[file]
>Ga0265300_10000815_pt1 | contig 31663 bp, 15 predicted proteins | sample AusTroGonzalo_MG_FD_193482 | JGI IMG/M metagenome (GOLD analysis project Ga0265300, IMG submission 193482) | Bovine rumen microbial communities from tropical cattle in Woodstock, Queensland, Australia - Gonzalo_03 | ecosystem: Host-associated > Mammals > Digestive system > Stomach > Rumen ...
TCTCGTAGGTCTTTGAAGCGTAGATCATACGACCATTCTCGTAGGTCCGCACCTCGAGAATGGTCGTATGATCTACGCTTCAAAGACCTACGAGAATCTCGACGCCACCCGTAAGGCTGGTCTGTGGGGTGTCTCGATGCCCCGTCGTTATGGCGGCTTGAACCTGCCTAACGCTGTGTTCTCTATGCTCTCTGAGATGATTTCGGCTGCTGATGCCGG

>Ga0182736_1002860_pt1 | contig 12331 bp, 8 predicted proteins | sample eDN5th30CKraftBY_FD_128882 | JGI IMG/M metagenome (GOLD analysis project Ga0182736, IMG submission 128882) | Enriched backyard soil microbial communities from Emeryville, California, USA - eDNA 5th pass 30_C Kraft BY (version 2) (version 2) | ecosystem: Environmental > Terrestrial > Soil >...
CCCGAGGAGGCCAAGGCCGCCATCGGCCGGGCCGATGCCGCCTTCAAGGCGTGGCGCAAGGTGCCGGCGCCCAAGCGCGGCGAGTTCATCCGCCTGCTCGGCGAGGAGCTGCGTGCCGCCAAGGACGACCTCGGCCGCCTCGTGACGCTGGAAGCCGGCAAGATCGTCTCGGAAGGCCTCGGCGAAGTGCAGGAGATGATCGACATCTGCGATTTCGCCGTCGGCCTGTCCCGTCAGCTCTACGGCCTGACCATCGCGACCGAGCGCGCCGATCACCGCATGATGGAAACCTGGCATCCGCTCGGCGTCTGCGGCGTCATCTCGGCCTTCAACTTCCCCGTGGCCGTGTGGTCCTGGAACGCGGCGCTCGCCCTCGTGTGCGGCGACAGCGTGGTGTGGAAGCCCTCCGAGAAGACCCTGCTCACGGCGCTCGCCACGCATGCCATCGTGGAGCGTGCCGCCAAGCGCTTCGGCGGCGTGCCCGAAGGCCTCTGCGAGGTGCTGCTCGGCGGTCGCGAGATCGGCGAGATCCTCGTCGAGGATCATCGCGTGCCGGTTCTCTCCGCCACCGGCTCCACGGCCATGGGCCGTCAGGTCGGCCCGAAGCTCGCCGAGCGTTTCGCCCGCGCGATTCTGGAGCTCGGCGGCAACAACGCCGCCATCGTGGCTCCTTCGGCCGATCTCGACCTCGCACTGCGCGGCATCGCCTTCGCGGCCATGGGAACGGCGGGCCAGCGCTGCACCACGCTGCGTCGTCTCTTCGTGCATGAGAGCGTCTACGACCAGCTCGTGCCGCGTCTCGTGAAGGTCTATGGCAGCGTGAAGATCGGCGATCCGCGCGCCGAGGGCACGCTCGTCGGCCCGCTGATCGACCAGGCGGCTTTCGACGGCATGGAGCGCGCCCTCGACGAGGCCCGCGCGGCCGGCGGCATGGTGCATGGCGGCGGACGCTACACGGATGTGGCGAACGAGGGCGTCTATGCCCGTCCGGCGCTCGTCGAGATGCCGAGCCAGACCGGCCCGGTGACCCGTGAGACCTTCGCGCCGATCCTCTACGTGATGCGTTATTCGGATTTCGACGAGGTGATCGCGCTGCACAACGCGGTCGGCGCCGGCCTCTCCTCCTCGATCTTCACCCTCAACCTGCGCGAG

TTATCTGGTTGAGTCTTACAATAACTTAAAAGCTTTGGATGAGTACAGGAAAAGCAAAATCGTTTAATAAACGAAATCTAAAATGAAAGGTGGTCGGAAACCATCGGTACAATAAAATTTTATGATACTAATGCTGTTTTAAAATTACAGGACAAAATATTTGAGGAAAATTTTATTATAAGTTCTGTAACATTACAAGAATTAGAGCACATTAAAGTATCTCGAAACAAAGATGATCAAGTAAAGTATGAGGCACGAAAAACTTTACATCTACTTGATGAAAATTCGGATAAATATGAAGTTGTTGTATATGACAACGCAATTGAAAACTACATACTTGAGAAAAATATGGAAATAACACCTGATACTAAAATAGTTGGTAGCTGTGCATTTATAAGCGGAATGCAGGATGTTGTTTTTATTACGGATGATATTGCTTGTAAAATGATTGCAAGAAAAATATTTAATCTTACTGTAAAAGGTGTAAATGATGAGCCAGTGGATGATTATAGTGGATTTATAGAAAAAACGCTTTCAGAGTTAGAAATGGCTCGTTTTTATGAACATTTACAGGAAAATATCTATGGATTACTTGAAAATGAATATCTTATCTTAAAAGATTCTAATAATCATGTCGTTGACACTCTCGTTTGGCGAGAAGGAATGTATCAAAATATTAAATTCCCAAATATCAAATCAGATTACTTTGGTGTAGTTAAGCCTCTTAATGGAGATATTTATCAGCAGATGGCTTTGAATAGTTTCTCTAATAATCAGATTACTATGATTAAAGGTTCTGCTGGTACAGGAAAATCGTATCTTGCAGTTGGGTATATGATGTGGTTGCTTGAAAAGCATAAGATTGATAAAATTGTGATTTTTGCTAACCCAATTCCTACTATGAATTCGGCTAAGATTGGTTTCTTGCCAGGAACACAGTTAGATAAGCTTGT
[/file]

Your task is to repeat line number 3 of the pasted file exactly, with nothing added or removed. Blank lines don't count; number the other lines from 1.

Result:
>Ga0182736_1002860_pt1 | contig 12331 bp, 8 predicted proteins | sample eDN5th30CKraftBY_FD_128882 | JGI IMG/M metagenome (GOLD analysis project Ga0182736, IMG submission 128882) | Enriched backyard soil microbial communities from Emeryville, California, USA - eDNA 5th pass 30_C Kraft BY (version 2) (version 2) | ecosystem: Environmental > Terrestrial > Soil >...